Just down the coast from Scarborough you will find its little brother - Filey. For hundreds of years it was a significant fishing village - long before seaside tourism was conceived. There's still a slipway down by the beach called Coble Landing. A "coble" was a kind of fishing boat unique to this part of the Yorkshire coast.
On the way home from Scarborough we decided to drive into Filey. It was a lovely, sunny morning and we managed to get parked very close to Coble Landing. The outside temperature was unseasonably warm and the sea breeze was very light. I decided to go coatless as we set off along the beach to Filey Brigg.
I hadn't gone there since I was a teenager.
|Harder layers with boulder clay above|
Geologists would find the Brigg very interesting. Hard layers of sandstone and limestone are topped by a thirty foot layer of boulder clay that was pushed there by bulldozing ice sheets during the last Ice Age which began 1.8 million years ago.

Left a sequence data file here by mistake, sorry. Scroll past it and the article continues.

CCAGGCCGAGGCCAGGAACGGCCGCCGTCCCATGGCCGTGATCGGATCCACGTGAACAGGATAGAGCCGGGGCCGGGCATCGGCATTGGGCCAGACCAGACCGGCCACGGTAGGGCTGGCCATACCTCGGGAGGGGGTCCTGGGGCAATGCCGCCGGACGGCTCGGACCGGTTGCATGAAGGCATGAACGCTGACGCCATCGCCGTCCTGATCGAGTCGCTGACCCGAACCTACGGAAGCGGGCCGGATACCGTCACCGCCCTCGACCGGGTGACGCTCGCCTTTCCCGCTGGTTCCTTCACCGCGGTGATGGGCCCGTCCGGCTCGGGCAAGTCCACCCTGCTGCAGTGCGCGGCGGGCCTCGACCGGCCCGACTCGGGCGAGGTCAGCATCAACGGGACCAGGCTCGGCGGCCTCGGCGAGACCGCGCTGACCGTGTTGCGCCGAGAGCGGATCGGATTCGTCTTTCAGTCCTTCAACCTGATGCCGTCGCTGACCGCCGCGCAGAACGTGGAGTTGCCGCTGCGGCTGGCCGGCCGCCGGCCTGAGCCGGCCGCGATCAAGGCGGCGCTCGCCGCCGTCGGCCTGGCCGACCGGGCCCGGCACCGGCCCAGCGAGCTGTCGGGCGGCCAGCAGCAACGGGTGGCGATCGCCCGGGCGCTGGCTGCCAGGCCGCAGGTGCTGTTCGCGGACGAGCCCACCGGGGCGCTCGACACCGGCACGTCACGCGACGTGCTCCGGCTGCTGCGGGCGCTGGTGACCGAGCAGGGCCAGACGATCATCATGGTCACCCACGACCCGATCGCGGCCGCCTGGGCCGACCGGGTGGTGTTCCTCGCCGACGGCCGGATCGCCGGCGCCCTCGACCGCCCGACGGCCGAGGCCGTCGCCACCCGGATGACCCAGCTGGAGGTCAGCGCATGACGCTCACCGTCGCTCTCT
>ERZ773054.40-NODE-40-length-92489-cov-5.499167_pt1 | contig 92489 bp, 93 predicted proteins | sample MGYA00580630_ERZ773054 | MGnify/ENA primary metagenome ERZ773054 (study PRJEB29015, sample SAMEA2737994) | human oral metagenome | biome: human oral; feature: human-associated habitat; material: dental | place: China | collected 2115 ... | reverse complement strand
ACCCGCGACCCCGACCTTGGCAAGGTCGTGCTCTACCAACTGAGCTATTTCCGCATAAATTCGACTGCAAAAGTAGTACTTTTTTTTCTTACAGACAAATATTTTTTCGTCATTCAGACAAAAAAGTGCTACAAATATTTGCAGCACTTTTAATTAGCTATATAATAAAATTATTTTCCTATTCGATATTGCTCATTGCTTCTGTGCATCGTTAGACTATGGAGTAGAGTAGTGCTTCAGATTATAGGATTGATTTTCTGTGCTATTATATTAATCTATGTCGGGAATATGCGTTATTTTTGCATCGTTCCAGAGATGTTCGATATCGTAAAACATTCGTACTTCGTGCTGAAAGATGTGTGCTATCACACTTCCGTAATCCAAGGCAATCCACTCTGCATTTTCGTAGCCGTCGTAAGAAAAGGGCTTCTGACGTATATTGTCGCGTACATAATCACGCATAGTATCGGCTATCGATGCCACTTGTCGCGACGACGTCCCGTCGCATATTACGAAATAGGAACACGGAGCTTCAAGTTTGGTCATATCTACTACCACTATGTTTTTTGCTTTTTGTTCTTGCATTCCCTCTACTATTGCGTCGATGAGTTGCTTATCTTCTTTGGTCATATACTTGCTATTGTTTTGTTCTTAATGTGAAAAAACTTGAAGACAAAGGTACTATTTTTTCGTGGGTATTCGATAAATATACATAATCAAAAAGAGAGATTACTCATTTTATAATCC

The boulder clay is very susceptible to erosion by the sea but the underlying layers are more resistant and it is they that form the wave-battered point known as Filey Brigg. In stormy weather or high tides it is a dangerous place to ramble. Numerous people have been swept off the brigg over the centuries. Death by drowning is normally the only prospect.
|On Old Quay Rocks - looking to Flamborough Head|
|Looking landward from Filey Brigg|
The hut is a refuge in case of emergency.
After our walk to Filey Brigg we returned to the seafront and bought ice cream cones from a kiosk. We sat on a bench looking out to sea - basking in lovely sunshine on what would have been John Lennon's seventy seventh birthday...
|Eating ice cream cones - looking out to Flamborough Head|